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Factors Associated with Longitudinal Psychological and Physiological Stress in Health Care Workers During the COVID-19 Pandemic

By Robert P Hirten, Matteo Danieletto, Lewis Tomalin, Katie Hyewon Choi, Micol Zweig, Eddye Golden, Sparshdeep Kaur, Drew Helmus, Anthony Biello, Renata Pyzik, Claudia Calcogna, Robert Freeman, Bruce E. Sands, Dennis Charney, Erwin P Bottinger, Laurie Keefer, Mayte Suarez-Farinas, Girish N Nadkarni, Zahi A. Fayad

Posted 22 Dec 2020
medRxiv DOI: 10.1101/2020.12.21.20248593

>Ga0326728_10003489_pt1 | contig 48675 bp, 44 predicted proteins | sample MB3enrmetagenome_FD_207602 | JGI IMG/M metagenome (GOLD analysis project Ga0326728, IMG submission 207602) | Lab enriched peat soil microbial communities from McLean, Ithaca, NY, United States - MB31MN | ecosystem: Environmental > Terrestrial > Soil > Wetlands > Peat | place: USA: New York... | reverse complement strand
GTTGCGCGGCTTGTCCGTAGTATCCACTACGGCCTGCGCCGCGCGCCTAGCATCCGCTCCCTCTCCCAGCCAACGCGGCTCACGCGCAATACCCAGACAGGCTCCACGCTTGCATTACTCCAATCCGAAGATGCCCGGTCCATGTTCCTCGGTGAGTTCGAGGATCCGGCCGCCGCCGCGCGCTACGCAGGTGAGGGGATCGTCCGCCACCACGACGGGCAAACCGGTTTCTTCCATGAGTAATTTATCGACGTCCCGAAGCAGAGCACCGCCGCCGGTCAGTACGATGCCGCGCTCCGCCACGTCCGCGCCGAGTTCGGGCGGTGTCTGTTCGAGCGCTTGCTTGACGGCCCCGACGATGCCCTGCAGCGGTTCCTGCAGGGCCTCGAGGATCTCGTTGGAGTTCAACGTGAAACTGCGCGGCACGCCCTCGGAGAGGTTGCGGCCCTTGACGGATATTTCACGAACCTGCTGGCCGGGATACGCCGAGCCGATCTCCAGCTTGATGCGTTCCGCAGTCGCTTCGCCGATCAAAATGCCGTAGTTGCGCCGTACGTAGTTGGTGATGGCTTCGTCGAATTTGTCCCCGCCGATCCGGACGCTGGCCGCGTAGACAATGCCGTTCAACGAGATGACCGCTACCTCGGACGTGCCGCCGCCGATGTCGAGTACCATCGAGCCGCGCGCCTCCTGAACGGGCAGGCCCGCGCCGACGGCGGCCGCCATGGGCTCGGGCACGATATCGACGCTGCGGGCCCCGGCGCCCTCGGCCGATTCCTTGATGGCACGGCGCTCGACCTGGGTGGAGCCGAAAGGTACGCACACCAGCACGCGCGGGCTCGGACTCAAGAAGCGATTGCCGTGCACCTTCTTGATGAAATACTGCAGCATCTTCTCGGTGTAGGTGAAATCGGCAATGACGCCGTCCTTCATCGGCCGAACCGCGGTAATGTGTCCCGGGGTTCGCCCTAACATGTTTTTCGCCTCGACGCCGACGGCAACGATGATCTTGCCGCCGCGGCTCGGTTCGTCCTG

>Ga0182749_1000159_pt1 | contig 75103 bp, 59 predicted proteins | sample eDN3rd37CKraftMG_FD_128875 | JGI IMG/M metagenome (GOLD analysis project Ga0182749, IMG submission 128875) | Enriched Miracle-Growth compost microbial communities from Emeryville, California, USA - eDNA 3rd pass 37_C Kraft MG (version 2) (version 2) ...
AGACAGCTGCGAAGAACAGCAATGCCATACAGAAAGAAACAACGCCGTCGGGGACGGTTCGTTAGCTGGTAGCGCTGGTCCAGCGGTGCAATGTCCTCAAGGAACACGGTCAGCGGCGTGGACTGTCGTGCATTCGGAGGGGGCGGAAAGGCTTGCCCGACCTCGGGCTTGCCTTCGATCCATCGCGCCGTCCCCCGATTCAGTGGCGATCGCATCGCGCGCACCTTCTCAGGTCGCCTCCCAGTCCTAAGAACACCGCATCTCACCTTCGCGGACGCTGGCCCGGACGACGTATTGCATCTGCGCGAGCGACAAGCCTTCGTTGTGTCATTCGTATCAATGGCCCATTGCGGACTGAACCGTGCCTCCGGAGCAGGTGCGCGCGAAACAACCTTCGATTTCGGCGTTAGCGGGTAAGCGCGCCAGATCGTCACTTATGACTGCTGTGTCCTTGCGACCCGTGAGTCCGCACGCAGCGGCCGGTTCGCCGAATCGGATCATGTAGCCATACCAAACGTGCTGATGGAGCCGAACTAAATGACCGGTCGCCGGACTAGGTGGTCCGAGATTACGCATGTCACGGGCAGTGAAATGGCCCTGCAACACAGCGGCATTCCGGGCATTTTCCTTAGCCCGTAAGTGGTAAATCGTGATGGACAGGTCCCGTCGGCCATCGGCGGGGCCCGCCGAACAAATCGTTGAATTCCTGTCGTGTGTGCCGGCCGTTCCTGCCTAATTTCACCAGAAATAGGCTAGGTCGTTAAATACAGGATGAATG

IntroductionThe Coronavirus Disease 2019 (COVID-19) pandemic has resulted in psychological distress in health care workers (HCWs). There is a need to characterize which HCWs are at increased risk of psychological sequela from the pandemic. MethodsHCWs across seven hospitals in New York City were prospectively followed in an ongoing observational digital study using the custom Warrior Watch Study App. Participants wore an Apple Watch for the duration of the study measuring HRV throughout the follow up period. Surveys were obtained daily. ResultsThree hundred and sixty-one HCWs were enrolled. Multivariable analysis found New York City COVID-19 case count to be significantly associated with increased longitudinal stress (p=0.008). A non-significant decrease in stress (p=0.23) was observed following COVID-19 diagnosis, though there was a borderline significant increase following the 4-week period after a COVID-19 diagnosis via nasal PCR (p=0.05). Baseline emotional support, baseline quality of life and baseline resilience were associated with decreased longitudinal stress (p<0.001). Baseline resilience and emotional support were found to buffer against stressors, with a significant reduction in stress during the 4-week period after COVID-19 diagnosis observed only in participants in the highest tertial of emotional support and resilience (effect estimate -0.97, p=0.03; estimate -1.78, p=0.006). A significant trend between New York City COVID-19 case count and longitudinal stress was observed only in the high tertial emotional support group (estimate 1.22, p=0.005), and was borderline significant in the high and medium resilience tertials (estimate 1.29, p=0.098; estimate 1.14, p=0.09). Participants in the highest tertial of baseline emotional support and resilience had significantly reduced amplitude and acrophase of the circadian pattern of longitudinally collected heart rate variability. ConclusionOur findings demonstrate that low resilience, emotional support, and quality of life identify HCWs at risk of high perceived longitudinal stress secondary to the COVID-19 pandemic and have a distinct physiological stress profile. Assessment of HCWs for these features can identify and permit allocation of psychological support to these at-risk individuals as the COVID-19 pandemic and its psychological effects continue in this vulnerable population.

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